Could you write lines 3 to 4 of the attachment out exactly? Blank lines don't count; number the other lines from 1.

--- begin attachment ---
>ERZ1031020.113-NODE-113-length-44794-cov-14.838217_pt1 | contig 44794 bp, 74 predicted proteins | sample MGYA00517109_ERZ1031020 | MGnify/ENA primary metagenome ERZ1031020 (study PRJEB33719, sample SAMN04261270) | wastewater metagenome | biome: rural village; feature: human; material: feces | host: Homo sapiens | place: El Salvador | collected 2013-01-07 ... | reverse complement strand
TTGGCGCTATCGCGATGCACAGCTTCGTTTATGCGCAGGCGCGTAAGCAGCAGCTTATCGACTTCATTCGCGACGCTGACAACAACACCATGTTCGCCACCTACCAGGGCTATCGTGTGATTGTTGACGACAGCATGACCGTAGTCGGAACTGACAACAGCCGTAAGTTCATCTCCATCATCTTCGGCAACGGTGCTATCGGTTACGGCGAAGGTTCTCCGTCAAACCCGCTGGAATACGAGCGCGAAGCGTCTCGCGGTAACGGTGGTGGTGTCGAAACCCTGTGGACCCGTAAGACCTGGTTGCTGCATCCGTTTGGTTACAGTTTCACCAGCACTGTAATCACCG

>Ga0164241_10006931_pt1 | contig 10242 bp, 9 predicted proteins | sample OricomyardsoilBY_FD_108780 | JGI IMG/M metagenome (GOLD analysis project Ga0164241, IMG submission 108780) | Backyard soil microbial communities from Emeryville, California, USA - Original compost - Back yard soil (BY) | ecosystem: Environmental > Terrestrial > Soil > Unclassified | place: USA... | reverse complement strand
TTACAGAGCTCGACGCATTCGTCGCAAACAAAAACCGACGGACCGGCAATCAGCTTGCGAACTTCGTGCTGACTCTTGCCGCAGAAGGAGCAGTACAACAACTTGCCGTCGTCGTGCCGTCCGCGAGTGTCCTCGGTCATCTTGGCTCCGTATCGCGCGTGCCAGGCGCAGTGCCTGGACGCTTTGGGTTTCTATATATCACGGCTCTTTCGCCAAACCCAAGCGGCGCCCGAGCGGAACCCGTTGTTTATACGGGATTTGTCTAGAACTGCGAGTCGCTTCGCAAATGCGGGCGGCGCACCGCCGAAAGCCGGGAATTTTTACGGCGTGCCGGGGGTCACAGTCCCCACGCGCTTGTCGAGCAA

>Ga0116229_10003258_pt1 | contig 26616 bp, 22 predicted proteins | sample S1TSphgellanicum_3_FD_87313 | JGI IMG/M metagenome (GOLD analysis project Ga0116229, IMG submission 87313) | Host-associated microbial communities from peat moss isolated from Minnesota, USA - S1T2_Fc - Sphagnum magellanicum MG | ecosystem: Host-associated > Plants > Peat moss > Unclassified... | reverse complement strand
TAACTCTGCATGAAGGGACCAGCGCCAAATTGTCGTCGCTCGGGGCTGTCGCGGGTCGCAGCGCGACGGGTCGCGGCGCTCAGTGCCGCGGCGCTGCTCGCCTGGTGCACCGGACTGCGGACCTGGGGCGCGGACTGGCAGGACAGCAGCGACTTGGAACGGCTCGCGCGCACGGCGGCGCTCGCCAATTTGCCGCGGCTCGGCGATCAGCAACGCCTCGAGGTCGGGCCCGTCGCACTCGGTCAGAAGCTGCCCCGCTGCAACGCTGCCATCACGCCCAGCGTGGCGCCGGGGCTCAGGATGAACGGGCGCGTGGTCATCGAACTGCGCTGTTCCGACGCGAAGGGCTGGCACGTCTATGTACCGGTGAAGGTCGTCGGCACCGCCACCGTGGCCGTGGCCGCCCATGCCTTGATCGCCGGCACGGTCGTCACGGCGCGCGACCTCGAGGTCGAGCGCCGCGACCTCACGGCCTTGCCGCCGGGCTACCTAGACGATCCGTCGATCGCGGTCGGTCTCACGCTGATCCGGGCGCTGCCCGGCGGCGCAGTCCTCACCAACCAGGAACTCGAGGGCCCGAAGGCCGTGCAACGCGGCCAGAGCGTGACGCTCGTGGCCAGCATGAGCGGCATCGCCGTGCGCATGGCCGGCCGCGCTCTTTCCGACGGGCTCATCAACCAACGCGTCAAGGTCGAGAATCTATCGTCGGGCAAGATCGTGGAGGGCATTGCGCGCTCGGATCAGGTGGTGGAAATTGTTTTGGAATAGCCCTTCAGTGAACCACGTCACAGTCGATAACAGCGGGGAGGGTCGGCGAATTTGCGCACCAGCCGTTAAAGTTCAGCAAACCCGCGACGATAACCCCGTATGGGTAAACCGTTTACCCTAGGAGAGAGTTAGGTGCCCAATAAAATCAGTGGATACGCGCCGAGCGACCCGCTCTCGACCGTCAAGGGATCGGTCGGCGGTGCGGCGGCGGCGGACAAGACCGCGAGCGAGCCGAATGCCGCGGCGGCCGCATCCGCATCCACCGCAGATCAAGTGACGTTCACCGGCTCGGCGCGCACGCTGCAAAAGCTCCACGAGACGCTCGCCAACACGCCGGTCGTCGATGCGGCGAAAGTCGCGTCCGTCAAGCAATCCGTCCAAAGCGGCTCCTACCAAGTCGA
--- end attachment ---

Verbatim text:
>Ga0164241_10006931_pt1 | contig 10242 bp, 9 predicted proteins | sample OricomyardsoilBY_FD_108780 | JGI IMG/M metagenome (GOLD analysis project Ga0164241, IMG submission 108780) | Backyard soil microbial communities from Emeryville, California, USA - Original compost - Back yard soil (BY) | ecosystem: Environmental > Terrestrial > Soil > Unclassified | place: USA... | reverse complement strand
TTACAGAGCTCGACGCATTCGTCGCAAACAAAAACCGACGGACCGGCAATCAGCTTGCGAACTTCGTGCTGACTCTTGCCGCAGAAGGAGCAGTACAACAACTTGCCGTCGTCGTGCCGTCCGCGAGTGTCCTCGGTCATCTTGGCTCCGTATCGCGCGTGCCAGGCGCAGTGCCTGGACGCTTTGGGTTTCTATATATCACGGCTCTTTCGCCAAACCCAAGCGGCGCCCGAGCGGAACCCGTTGTTTATACGGGATTTGTCTAGAACTGCGAGTCGCTTCGCAAATGCGGGCGGCGCACCGCCGAAAGCCGGGAATTTTTACGGCGTGCCGGGGGTCACAGTCCCCACGCGCTTGTCGAGCAA